Sample Research Paper on RFID Chip

Radio Frequency Identification (RFID) is defined as the use of radio waves to capture and read information that is usually stored on a tag connected to an object. An individual can read a tag up to a number of feet away and it is not necessary for one to be inside the direct line-of-sight in order to track the reader (Ahuja and Pavan 183)

A RFID system comprises of two parts that include a reader, and a label or tag. These tags are fixed with a receiver and transmitter. The two components on the tags of the RFID include the antenna and microchip. An antenna transmits and receives signals. However, information is processed and stored by a microchip. The tag entails the particular serial number for one particular object (Kaur et al 153). To access encoded information on the tag, a two-way transmitter known as a reader or interrogator give out a signal through the antenna to the tag. The responds of the tag depends on the information contained in its memory bank. The read results are then transmitted by the interrogator to the RFD computer program.

History of RFID

RFID was discovered during the Second World War to identifyaeroplanes. The key purpose was to use the radar signal of the airplane to read aproof of identity number to determine if there are enemies or allies.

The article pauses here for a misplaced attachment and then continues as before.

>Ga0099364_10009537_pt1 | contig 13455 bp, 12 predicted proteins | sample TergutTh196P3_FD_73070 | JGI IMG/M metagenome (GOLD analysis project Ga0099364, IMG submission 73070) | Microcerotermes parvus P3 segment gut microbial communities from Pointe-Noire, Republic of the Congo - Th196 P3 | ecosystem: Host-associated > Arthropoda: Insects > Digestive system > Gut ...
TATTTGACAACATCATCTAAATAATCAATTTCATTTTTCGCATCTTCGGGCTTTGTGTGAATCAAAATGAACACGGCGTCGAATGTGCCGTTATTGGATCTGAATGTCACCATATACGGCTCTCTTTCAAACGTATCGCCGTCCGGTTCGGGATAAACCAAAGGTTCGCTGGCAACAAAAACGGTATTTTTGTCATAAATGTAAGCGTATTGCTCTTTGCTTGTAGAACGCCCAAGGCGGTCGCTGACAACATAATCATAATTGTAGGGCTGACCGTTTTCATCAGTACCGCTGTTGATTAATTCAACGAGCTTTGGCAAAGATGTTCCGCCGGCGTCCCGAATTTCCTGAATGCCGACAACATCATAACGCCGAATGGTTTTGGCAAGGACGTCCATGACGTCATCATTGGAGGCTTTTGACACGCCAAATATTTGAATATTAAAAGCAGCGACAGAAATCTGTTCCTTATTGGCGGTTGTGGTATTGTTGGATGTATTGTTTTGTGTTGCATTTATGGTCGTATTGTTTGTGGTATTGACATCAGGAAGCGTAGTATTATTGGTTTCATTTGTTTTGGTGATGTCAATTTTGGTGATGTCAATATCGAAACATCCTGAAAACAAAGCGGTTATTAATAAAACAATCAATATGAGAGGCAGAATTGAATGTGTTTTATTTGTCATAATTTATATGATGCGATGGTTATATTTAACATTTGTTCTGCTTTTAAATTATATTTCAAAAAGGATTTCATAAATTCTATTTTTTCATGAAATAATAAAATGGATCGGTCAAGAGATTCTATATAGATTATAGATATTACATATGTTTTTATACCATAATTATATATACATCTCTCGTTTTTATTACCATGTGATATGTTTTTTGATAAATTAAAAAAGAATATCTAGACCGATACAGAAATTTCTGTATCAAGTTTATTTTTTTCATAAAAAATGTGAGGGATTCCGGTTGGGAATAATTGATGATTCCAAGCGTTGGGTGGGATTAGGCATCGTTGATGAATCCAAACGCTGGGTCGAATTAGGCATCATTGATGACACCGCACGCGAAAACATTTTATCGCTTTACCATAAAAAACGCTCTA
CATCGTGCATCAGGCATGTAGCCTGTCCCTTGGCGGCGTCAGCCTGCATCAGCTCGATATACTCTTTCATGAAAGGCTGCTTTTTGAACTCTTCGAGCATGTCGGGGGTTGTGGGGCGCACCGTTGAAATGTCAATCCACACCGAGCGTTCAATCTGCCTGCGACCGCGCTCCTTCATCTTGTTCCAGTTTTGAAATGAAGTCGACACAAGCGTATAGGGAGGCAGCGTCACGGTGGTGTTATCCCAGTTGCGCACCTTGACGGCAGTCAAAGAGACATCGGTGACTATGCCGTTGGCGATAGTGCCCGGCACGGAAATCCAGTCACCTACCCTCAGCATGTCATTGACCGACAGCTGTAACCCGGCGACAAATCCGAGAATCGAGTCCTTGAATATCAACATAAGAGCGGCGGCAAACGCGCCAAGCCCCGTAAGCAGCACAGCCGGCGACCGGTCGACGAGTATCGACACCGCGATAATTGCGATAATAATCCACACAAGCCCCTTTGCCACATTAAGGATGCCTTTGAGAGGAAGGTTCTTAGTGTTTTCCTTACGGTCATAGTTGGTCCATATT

In 1950s, RFID was explored theoretically with several pioneering scientific and research papers being published. In the 1960s, a number of researchers and inventors initiated prototype systems. Some commercial systems for instance, checkpoint, and sensormatic were connected with the electronic article surveillance (EAS) equipment that was used as an anti-theft system(Kaur et al 153). The 1-bit tags in these systems were used to ascertain the nonexistence or existence of a tag.They were also used in retail stores that sold clothing and other items of high value. This served as the most effective anti-theft measure and was recognized as the prevalent commercial use of RFID. In 1970s, the majority of the research institutions, developers, and researchers had interest in RFID. Most development work was taking place during this period and applications for like animal tagging were very important. RFID applications became popular and many people in difference areas started using them. RFID was very popular and this forced the United States to adopt an electronic toll collection. An electronic tolling system was established in Oklahoma in 1991, resulting in the passage of toll collection points at highway speeds(Ahuja and Pavan 183).Europe further became interested in RFID applications like access control, toll collections, and rail applications.

There was continued development in the 1990s. Presently, there is significant work being done in the rationalization of frequency spectrum allocation between nations, and introduction of various commercial applications. There are more than 350 patents registered with the patent office of the United States associated with RFID and its applications.